Pennsylvania law does not provide this kind of depletion deduction for the PIT, notes Dunbar. A regulation adopted in 2006 appears to provide for a cost depletion method, but the documents required by the regulation make it unworkable for most taxpayers who otherwise would be able to take the deduction.

House Bill 2244 would amend the state Tax Reform Code to provide for the cost or percent depletion of mines, oil and gas wells, and other natural deposits in conformity with federal law. Dunbar believes his bill will provide much-needed clarity and uniformity for taxpayers who elect to deduct the depletion of these natural resources by either a cost or percent method.

The bill has been referred to the House Finance Committee for consideration.

 

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Telemedicine Bill Sent to Governor

As Pennsylvania continues to cope with the impact of COVID-19 on its health care professionals and delivery system, the state Senate this week gave final approval to a bill that promotes telemedicine.

Senate Bill 857, which had already been approved by the House, goes to the governor for his signature after the Senate approved the bill by a party line vote (29-21). The bill defines telemedicine as “the delivery of health care services provided through telecommunications technology to a patient by a health care practitioner who is at a different location.” It also establishes guidelines regarding who can provide telemedicine services and provides clarity regarding insurance company reimbursement for those services.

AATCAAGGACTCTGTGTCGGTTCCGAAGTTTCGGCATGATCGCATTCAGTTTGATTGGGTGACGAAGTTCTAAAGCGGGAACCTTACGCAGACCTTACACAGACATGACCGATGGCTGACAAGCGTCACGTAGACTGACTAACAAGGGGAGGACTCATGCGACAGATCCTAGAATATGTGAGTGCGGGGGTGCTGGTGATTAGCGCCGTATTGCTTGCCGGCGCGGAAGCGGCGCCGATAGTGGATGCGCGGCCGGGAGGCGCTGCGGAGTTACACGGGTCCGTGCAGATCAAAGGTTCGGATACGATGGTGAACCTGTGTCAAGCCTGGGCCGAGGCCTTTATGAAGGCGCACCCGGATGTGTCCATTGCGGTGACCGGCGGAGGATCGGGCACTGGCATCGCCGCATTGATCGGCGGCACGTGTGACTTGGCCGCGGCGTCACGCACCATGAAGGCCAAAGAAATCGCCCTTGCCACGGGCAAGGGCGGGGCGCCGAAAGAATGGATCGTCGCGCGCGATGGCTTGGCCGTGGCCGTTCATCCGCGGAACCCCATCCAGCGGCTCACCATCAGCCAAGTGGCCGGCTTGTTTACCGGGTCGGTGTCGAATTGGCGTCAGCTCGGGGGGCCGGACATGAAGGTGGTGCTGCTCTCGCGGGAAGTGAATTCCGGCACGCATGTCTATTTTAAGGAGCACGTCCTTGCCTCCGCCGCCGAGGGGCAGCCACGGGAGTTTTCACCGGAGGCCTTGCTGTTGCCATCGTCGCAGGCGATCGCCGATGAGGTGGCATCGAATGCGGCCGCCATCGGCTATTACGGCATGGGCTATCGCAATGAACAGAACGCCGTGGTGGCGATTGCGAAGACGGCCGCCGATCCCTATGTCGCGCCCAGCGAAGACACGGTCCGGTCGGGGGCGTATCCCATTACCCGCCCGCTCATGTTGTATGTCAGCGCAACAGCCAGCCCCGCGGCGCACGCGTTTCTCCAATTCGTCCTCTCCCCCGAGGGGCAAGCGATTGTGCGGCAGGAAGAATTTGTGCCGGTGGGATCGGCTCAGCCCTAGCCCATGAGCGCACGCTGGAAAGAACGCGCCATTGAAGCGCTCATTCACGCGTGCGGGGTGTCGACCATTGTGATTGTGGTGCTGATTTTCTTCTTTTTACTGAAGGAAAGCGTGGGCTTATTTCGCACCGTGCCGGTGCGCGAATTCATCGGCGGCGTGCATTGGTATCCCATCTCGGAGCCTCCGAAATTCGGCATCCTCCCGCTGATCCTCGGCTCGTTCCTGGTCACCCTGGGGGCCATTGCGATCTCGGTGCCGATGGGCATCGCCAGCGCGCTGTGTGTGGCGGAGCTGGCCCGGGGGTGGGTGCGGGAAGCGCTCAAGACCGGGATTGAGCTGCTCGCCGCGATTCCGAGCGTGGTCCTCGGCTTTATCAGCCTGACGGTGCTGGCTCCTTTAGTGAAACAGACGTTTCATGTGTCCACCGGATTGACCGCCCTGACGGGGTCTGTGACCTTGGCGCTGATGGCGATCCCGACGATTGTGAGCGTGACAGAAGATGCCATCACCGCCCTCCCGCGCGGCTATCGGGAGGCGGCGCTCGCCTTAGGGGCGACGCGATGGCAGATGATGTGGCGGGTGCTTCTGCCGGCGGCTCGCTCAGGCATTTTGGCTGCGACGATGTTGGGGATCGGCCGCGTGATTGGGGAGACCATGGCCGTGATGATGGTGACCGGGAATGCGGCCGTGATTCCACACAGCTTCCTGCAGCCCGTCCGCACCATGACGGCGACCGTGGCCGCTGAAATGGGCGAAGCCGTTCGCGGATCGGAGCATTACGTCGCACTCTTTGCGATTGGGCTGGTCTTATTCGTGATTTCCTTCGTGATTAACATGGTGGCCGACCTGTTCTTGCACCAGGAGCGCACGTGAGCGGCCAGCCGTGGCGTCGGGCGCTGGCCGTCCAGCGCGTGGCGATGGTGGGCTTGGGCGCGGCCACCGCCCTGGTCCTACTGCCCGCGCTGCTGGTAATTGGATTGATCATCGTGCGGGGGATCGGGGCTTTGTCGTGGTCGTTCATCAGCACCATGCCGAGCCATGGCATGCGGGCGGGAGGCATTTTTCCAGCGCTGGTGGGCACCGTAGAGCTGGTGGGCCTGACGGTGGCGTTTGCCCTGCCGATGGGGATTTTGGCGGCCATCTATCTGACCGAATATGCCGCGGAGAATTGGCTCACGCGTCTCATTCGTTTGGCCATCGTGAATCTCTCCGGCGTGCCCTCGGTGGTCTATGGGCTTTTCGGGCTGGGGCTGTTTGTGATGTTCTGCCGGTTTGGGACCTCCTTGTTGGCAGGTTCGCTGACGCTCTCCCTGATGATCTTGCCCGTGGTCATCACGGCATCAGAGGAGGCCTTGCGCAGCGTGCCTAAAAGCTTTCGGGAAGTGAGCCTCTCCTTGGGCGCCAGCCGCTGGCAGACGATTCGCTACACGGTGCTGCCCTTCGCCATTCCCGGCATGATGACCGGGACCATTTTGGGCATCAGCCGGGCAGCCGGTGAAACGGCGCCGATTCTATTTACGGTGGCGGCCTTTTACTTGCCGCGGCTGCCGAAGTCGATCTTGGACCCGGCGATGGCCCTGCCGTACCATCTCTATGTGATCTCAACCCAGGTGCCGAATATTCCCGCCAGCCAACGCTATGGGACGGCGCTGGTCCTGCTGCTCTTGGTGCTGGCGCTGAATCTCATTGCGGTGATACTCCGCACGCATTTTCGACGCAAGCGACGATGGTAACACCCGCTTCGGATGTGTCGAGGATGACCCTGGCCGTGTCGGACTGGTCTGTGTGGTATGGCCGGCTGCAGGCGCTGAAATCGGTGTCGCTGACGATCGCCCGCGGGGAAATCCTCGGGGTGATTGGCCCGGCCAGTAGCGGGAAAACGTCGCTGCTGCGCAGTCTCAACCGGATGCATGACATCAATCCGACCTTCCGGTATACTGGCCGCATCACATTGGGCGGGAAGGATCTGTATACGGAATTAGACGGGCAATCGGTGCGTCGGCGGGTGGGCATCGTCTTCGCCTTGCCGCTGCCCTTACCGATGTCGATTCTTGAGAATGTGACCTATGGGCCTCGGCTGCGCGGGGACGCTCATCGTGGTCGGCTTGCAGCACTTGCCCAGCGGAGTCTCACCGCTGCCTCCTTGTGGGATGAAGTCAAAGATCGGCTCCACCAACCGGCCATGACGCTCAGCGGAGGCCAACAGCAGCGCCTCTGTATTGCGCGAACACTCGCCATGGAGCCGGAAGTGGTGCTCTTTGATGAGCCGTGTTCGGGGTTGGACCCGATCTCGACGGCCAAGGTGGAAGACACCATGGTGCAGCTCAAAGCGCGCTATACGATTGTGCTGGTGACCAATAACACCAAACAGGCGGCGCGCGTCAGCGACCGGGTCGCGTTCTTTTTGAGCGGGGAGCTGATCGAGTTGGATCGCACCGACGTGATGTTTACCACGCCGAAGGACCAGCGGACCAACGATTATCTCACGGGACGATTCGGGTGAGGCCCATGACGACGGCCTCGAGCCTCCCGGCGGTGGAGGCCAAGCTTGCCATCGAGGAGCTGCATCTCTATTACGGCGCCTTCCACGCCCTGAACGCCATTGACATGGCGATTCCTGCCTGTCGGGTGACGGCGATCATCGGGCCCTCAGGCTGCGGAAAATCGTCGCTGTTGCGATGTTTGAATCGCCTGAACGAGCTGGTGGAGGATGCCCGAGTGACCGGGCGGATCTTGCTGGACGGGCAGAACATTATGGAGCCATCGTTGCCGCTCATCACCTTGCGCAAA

Wolf likely will veto the measure due to a House-added provision that prevents doctors from prescribing a drug used for medical abortions through telemedicine.

 

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New Pa. COVID-19 Legislation in Early Stages

Rep. Seth Grove (R-York) announced plans to introduce a bill to direct some of the federal CARES Act dollars toward public health and safety measures. The proposal also includes provisions on accountability over the appropriations.

The CARES Act requires relief funds only to be used to cover necessary expenditures incurred due to the public health emergency with respect to COVID-19. Included among the amount is $300 million for long-term care facilities, such as nursing homes, where nearly half of all COVID-19 deaths have occurred. Specifically, Grove’s legislation would drive out dollars targeted to public health and safety. The remaining balance would be held in a contingency fund, which would only be appropriated by the General Assembly.